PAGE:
Molasses proves a match for ozone-depleting chemical
Sweet news for environmentalists comes from the US Department for Agriculture's attempts to find a replacement for an ozone-depleting fumigant using molasses.
The USDA's Agricultural Research Service (ARS) are seeing if a system that uses the treacle to stimulate beneficial bacteria in the soil and so does away with the need for Methyl Bromide.
The studies are based in Florida where conditions are a perfect haven for many pests, weeds and pathogens.
Methyl Bromide has been used since the 1930s to combat a whole range of agricultural pests, but the chemical damages the stratospheric ozone layer and a replacement is needed, particularly in places like Florida where conditions are on the side of the nasties.
ARS scientists Erin Rosskopf and Nancy Kokalis-Burelle and former ARS research associate David Butler grew bell peppers and eggplant at a research facility in Fort Pierce, Florida to see how composted broiler litter, molasses and anaerobic soil disinfestation (ASD) coped with pests.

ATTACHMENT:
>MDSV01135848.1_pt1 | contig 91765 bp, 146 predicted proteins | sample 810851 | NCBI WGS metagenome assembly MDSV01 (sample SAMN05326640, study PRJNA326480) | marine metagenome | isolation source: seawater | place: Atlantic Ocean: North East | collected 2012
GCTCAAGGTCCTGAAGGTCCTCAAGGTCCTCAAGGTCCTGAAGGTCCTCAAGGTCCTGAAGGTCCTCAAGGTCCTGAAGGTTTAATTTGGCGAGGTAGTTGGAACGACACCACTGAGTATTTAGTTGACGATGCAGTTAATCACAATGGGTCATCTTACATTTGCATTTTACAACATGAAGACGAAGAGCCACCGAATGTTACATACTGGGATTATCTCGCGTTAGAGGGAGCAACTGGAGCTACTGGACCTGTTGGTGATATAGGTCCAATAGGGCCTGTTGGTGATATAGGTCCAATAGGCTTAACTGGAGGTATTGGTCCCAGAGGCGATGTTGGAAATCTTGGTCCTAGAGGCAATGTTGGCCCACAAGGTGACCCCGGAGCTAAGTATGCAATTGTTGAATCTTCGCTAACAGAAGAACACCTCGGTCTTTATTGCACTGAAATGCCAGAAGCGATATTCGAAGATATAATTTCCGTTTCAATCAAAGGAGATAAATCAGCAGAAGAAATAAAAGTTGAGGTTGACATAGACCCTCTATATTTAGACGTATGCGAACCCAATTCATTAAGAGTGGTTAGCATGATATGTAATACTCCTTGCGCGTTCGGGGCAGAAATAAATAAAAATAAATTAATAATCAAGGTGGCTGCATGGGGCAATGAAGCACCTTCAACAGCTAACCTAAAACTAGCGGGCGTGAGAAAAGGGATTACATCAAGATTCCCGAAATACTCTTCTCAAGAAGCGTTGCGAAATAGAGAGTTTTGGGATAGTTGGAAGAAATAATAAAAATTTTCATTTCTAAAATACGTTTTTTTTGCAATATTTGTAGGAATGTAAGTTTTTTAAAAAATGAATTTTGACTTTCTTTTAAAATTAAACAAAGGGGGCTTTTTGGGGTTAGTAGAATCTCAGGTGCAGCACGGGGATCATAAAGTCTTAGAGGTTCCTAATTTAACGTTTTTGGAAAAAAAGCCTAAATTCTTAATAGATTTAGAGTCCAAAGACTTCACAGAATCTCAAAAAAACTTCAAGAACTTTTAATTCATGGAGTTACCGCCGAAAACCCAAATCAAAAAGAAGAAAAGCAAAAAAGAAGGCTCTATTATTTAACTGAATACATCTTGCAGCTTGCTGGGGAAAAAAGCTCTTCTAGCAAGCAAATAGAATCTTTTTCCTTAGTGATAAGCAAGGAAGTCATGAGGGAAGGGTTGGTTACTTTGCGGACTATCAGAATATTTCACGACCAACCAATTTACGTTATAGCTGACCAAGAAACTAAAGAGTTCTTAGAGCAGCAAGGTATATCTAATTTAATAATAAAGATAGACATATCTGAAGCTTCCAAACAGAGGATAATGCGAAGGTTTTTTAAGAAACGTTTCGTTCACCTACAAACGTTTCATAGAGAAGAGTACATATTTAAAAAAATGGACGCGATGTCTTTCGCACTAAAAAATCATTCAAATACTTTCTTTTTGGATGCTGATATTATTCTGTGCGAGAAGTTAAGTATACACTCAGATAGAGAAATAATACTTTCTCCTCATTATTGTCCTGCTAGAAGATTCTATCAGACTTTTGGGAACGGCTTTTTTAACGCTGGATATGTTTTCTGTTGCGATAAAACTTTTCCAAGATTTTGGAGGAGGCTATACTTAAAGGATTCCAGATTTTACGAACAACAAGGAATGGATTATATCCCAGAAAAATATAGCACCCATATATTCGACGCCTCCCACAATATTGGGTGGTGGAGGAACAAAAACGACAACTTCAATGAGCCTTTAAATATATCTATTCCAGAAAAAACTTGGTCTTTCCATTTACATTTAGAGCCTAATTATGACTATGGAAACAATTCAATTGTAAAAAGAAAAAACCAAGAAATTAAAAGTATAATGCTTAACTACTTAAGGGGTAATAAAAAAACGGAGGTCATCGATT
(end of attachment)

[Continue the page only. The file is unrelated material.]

ASD is a method of killing pests by saturating topsoil with water and then covering it with a plastic sheet, heating the soil to kill pests. Once the soil is 'clean' the molasses helps microbes grow.
The scientists judged the quality of their produce and also carried out counts of nematodes and other pests in the soil and on the roots of their crops.
They found nematode populations were down under the molasses and poultry litter treatment which also kept grass weeds down to the levels achieved by methyl bromide.
Testing was also carried out on two new chemical treatments, dimethyl disulfide (DMDS) and methyl iodide, using delphiniums and caladiums. These new chemicals were found to be as effective as methyl bromide at keeping down grass weeds and nematodes, but their overall effectiveness depended on what was being grown.
The research is published in the latest issue of Agricultural Research magazine.